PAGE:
A Fortunate Man

fortunateman

My son is dying, dark eyes fever-flared,
He bravely smiles as we await his fate.
72 virginal houri abide
Visage veiled but vaginas revealed
Or 28 pre-pubescent puerile pearls
If such preferred, as promised by Hadith.
The vest bears down its weight and cumbrous heft
On fading heart of this my blessed scion
Compressing tread-marks of his final steps
On venerated path through ancient dust.
I watch now from this place to the bazaar
Where wretches beg and fallen angels profit.
Honour will be paid to me for loss;
Tribute will be brought and I will feast;
His act speeds my path when my time comes.
A muffled
Holy
rumbling roar of rage.
Still-twitching parts from those of lesser worth
Fragment and reek of vile impurity.
Clouded in blood-mist their blackened meat
Stains every desert star to crescent moon.
Lacerated limbs lance wall and roof
Mangling men reviled like scorpions loathed;
Unearthed rats bleed blinded by the flames
From Paradise, as porcine stench befouls
The gentle desert khamseen’s blessed breeze
Bearing joy to this most fortunate of men.

Thanks to Scriptor Obscura for recommending this reflective accompaniment, ‘Mazaar”. Sung here by Niyaz this old Afghani folksong is sung in Dari, a Persian dialect. The song includes a plea for all human beings to end suffering.

42 thoughts on “A Fortunate Man

  1. Extremely moving and well done. This piece has the flavor of Tahar Ben Jelloun’s dreamy, surreal descriptions of N. Africa desert-dwellers beliefs and mindset. It skirts madness and delusion with beauty…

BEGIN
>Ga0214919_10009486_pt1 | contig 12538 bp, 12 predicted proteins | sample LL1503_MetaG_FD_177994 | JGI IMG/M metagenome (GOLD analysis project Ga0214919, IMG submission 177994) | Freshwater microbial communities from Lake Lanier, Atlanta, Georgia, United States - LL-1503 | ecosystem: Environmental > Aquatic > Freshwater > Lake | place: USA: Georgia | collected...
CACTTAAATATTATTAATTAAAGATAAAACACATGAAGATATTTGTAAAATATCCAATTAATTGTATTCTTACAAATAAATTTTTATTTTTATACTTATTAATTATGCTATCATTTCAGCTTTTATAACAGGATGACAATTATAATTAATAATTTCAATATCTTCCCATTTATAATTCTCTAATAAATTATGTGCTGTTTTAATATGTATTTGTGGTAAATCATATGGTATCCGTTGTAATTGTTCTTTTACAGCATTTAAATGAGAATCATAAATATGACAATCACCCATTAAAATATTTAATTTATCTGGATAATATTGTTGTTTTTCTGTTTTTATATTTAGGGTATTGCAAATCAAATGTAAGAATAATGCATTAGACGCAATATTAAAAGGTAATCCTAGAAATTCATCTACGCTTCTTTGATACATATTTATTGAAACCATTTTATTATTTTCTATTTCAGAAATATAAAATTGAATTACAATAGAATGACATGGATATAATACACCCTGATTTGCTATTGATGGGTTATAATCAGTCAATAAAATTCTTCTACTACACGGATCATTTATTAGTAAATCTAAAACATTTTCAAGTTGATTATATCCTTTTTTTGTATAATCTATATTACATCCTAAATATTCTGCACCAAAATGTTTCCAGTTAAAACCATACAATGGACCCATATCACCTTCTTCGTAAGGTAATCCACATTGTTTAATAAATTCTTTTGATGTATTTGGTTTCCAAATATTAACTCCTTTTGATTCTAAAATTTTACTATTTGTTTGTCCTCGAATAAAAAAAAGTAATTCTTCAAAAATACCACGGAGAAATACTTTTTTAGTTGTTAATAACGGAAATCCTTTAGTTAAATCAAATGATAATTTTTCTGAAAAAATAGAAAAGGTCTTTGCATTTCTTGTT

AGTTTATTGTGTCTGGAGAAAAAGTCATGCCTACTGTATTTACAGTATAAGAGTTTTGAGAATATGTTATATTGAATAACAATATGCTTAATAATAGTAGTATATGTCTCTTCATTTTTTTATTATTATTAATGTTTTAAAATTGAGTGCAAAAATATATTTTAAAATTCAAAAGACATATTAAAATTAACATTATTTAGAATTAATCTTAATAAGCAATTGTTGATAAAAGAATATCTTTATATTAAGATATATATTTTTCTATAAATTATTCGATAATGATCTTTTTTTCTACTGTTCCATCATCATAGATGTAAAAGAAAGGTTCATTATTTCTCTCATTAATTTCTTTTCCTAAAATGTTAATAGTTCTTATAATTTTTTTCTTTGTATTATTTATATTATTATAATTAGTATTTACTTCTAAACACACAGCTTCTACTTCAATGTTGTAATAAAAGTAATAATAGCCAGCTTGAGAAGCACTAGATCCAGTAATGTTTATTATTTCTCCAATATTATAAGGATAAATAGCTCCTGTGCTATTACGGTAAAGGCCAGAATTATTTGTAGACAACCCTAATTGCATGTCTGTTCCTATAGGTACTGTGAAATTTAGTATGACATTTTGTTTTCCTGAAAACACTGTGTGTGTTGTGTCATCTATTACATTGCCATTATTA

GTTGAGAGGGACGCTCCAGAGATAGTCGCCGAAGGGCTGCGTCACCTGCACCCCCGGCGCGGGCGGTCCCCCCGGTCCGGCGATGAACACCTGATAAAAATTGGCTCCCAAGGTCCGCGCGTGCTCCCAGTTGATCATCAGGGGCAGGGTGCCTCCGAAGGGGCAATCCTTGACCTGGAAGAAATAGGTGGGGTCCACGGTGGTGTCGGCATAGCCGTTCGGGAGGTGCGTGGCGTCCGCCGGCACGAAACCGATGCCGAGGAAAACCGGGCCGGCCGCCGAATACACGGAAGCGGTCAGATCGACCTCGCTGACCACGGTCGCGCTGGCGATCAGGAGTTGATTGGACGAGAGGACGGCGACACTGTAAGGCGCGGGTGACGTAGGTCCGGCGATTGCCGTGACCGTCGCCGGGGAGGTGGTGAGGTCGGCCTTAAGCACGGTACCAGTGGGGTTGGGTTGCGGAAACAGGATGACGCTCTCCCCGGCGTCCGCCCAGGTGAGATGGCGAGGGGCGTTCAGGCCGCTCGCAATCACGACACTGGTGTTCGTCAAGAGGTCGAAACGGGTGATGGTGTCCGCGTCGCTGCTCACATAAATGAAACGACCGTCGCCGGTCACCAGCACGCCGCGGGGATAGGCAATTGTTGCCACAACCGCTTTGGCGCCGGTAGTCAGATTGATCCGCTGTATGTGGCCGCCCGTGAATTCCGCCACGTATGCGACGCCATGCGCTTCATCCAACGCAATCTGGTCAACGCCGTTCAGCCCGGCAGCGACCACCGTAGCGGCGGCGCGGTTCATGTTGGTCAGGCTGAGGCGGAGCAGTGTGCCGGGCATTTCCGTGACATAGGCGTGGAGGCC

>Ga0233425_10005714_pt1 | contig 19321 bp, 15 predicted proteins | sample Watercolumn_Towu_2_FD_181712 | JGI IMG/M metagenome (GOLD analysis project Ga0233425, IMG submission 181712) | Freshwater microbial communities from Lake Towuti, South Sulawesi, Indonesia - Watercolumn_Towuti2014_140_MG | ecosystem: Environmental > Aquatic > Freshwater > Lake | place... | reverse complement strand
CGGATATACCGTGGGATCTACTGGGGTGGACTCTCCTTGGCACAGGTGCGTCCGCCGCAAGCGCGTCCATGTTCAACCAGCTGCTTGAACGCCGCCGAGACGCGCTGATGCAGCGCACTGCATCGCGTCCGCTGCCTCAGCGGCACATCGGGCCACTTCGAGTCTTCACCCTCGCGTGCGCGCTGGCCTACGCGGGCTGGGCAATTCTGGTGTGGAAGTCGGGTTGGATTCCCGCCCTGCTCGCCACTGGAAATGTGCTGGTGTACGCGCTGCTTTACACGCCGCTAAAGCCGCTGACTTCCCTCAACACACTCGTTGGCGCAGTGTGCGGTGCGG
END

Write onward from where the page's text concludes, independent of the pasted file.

• Madness and delusion indeed emmy but its a great honour to be likened to the style of this prodigious scribe of the Mahgreb – you ma’am have made my day 🙂

  2. Beautiful and brilliant treatment of an obscurantist subject. You have given light to something most of us see as stubborn darkness. It’s the light of the fanatic though, blinding with visions that we see as hypocritical. Ignorance and blindness. Makes me too angry to write about it with your delicacy. Very well done. Would you mind if I reblogged this?

  3. Scriptor Obscura says:

    If you don’t mind, I thought of a song that sort of goes well with this poem. Its a really thoughtful song, really deep (and relaxing, I find) and gives us a lot to ponder. Just thought you might like it.

    Its called Mazaar, its by a group called Niyaz. The video is excellent. Amazing, beautiful. http://www.youtube.com/watch?v=-SE86zZ0ui4

    • Scriptor Obscura says:

      You’re one of the few who would write about this, and who wouldn’t flinch when reading about it. Thanks. And thanks for your support. You’re very kind, Mike, you’re very kind.

    • Your suspended respiration has had a similar momentary effect on this poet who recognises an overwhelming compliment when he sees one Sarah. I thank you.

  4. Your poem has got me to reflect on this. I can offer myself explanations, but they fail to really giving a feeling that satisfies my bewilderment. In the end all I can think is that life must be terribly bad to bargain a son away. Thanks for the poetic consideration of your words.

    • Thank you for sharing your reflections Rowan. I too find it perplexing. I would seem that a small percentage of human beings are focused on their afterlife instead of their life.

    • Thank you Roxi – I was reacting to a news article at the time and as a father myself, felt more than a little perplexed by this Abrahamic element of the report.

Whaddya think?

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